impact assessment of LCA. In a LCA-context, land use impact the terrestrial ecosystem (ETEWR; (mm)) is then given as
consists of two types of intervention, i.e., land use occupation
impact (the impact associated with the use of an area during ETEWR ) P - xEWR · (P - ETPNV) (3)
a certain time for a certain human-controlled purpose) and
land use transformation impact (the impact of a human- In eq 3, P represents the annual precipitation (mm). The
induced change in use of a land area, sometimes referred to impact of a land use on the aquatic (blue) water flow (AWI)
as land use change impact) (43, 44). Occupation impact is is represented in Figure 1.b, and can be expressed as
calculated as A*T *I, transformation impact as A*∆I, were A
denotes the area occupied, T the time of occupation, I the If ETact e ETPNV: AWI ) 0 (4)
environmental impact of the land, and ∆I the change in this
impact following transformation (43). In the proposed ETact - ETPNV
method, we estimate the water quantity-related impact (I) If ETPNV < ETact < ETEWR: AWI ) (5)
of a land use occupation and its change following land use
transformation (∆I).
If ETact g ETEWR: AWI ) 1 (6)
2. A New Impact Assessment Method
TWI and AWI can be combined to yield the integrated
The natural flow regime is the natural river discharge in a
terrestrial-aquatic water impact TAWI (Figure 1c). Combining
river basin that would have occurred in the absence of human
eqs 1-6 yields
impacts in a river basin (40, 45). Its central role in sustaining
biodiversity and ecosystem services is now widely recognized
(46), as it represents the discharge level aquatic ecosystems If ETact e ETPNV: TAWI ) (7)
are best adapted to and at which they have maximal resilience ETPNV

ETact - ETPNV than the natural river discharge (45). However, very
If ETPNV < ETact < ETEWR: TAWI ) high fresh water flows could impact aquatic ecosystem
(8) functioning. It is implicitly assumed in this model that
this effect is negligible compared with the impact on
If ETact g ETEWR: TAWI ) 1 (9) terrestrial ecosystems when ETact < ETPNV.
• The EWR-concept was used to couple green water flow,
If ETact is lower than ETPNV, there is an environmental impact the basic indicator of our model, to blue water flow.
because not all terrestrial ecosystem services are fulfilled, xEWR is by origin an indicator at catchment or basin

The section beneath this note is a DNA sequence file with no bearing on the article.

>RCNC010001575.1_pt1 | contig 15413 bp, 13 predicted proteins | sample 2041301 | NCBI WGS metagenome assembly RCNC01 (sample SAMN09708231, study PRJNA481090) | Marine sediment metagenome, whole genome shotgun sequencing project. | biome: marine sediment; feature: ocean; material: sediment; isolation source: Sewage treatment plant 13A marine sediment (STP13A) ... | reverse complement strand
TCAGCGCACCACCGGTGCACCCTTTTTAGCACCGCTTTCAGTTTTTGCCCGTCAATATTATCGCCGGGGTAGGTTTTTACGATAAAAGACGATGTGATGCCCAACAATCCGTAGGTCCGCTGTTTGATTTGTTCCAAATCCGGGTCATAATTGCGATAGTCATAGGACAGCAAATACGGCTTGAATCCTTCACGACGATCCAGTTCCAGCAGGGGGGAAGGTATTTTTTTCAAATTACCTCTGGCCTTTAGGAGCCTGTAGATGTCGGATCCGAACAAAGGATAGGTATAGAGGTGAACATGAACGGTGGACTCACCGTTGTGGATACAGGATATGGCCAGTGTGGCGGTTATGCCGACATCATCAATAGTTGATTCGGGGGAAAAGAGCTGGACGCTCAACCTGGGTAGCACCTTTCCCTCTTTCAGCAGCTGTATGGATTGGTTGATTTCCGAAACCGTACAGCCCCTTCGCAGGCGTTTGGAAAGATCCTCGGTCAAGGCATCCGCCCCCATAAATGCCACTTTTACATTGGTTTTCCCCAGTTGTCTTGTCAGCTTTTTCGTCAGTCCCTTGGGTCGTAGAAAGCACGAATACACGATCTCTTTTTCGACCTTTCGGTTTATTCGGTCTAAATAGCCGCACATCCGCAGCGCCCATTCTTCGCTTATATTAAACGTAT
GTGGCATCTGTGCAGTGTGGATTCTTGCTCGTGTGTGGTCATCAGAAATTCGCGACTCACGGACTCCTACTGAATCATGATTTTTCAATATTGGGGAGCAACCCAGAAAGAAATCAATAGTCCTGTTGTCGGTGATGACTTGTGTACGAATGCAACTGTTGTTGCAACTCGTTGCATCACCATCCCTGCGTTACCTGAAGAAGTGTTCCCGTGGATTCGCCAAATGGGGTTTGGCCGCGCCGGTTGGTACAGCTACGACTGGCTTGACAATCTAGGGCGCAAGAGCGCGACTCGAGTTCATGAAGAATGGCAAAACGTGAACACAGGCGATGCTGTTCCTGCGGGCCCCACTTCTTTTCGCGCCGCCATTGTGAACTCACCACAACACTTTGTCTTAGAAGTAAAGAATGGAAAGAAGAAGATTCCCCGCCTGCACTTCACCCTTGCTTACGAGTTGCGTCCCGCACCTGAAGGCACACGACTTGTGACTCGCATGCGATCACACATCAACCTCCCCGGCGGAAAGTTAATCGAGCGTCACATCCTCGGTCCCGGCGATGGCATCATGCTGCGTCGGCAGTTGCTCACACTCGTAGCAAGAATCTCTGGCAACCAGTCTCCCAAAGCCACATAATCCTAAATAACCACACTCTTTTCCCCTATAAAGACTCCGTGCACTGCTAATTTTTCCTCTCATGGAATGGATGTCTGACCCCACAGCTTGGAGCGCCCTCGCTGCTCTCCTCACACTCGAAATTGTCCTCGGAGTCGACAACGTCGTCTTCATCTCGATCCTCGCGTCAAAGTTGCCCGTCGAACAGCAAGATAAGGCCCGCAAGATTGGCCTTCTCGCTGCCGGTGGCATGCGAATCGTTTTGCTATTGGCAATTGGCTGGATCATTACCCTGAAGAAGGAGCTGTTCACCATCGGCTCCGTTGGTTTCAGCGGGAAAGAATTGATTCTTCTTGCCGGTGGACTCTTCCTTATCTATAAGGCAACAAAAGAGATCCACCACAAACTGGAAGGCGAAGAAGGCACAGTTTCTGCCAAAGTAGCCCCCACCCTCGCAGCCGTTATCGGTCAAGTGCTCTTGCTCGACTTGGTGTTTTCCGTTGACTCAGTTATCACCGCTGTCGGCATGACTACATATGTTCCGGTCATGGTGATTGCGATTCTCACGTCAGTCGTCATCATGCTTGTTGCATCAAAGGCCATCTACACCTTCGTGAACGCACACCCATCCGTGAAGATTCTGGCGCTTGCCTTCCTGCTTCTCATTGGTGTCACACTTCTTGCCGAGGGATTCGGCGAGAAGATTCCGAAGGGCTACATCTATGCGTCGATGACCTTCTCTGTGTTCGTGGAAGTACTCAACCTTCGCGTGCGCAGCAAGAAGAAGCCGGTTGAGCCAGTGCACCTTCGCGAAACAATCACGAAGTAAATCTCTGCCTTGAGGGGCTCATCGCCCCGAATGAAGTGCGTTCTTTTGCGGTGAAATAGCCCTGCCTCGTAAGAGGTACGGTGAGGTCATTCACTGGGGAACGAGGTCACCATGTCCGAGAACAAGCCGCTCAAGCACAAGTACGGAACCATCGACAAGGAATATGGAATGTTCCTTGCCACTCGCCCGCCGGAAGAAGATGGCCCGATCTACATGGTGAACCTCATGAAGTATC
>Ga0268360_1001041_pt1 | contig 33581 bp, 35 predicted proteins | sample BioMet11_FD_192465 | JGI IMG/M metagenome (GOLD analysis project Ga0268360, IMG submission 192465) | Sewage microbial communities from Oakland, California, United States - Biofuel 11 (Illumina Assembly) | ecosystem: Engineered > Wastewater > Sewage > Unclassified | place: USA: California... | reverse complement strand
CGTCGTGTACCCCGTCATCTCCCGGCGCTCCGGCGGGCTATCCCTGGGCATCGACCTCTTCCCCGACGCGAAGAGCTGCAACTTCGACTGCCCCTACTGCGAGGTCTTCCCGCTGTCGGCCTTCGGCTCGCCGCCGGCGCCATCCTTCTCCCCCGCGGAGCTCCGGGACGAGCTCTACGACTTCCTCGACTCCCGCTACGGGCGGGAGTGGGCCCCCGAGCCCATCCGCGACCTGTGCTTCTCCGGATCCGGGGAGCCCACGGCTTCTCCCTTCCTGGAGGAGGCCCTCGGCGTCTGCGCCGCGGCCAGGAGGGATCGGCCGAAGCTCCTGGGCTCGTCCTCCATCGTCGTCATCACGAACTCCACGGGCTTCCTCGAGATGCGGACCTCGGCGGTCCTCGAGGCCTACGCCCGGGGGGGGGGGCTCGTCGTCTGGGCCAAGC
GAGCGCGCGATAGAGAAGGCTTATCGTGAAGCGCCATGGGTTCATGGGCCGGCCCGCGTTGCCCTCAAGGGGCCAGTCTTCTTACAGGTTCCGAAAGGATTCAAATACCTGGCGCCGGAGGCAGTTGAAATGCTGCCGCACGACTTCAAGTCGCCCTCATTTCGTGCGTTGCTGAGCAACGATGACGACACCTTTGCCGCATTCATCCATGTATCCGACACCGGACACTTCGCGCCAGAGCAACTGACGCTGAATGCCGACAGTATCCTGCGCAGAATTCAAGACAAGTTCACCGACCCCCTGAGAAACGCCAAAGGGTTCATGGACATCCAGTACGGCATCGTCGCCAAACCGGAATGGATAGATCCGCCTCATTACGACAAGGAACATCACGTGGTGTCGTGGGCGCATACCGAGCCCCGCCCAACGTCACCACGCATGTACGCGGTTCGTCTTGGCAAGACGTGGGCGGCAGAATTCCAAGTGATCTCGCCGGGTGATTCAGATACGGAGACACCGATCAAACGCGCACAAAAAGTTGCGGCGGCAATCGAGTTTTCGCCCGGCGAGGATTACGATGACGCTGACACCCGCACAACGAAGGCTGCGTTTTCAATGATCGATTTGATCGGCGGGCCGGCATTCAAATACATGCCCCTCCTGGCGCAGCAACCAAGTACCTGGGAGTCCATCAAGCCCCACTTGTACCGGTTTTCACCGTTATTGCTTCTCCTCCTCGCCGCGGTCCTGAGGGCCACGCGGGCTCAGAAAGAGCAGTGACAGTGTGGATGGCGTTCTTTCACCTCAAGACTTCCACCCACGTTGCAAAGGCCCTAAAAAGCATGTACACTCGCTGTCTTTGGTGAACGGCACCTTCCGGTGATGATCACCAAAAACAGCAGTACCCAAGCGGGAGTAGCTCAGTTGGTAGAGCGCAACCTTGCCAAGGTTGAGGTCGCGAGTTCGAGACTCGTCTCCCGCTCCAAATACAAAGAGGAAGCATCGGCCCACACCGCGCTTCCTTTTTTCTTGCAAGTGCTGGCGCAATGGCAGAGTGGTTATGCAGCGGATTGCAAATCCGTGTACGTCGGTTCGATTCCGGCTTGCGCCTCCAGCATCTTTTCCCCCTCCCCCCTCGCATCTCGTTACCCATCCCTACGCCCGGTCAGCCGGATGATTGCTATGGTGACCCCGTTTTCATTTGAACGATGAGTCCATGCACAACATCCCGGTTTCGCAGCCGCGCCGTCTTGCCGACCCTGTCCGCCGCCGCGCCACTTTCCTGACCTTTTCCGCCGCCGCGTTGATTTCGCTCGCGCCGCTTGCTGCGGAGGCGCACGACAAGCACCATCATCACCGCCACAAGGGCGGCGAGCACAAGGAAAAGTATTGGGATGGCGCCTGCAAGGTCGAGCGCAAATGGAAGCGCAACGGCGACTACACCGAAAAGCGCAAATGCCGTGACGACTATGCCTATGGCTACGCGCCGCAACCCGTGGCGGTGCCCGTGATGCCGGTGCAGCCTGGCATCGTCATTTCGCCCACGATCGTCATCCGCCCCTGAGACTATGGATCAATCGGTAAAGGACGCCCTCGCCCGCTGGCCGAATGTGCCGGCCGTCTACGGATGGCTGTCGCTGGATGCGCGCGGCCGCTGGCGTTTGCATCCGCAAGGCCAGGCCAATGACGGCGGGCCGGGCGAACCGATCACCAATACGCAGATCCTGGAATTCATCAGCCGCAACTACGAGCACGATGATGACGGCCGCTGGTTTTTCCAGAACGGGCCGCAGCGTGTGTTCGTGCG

and this impact increases with decreasing evapotranspira- scale (40). The model implicitly assumes that xEWR is
tion. If ETact is higher than ETPNV, there is also an impact the same for the entire catchment, or that the considered
because the aquatic terrestrial ecosystem functions are land use covers the entire catchment. Furthermore, the
hampered, and the impact increases further with increasing impact on aquatic flows is restricted to ETEWR as a single
water use, up to a threshold value. indicator. This is a considerable simplification of the
We aimed to keep the data requirements for the model reality, in which the flow of a river is comprised of five
as low as possible, allowing it to be incorporated in existing key components, i.e., variability, magnitude, frequency,
LCA methods or to be used on its own. Only two types of duration, timing, and rate of change (45). However,
green water flow (ETact and ETPNV) and annual rainfall have implying all these elements is impractical in a LCA-
to be measured or estimated. The fourth required variable, approach because of the large data input required (49).
xEWR, can be estimated from Smakhtin et al. (40). 3.2. Irrigated/Drained Cropland and Forest Plantations.
In case of land use transformation, transformation impact When assessing the land use impact of irrigated cropland,
∆TAWI can be estimated as TAWI2 - TAWI1, with TAWI2 and irrigated forest plantations or of ecosystems taking up
TAWI1 the impact of the new and of the previous land use, groundwater, the model does not need to be adapted. This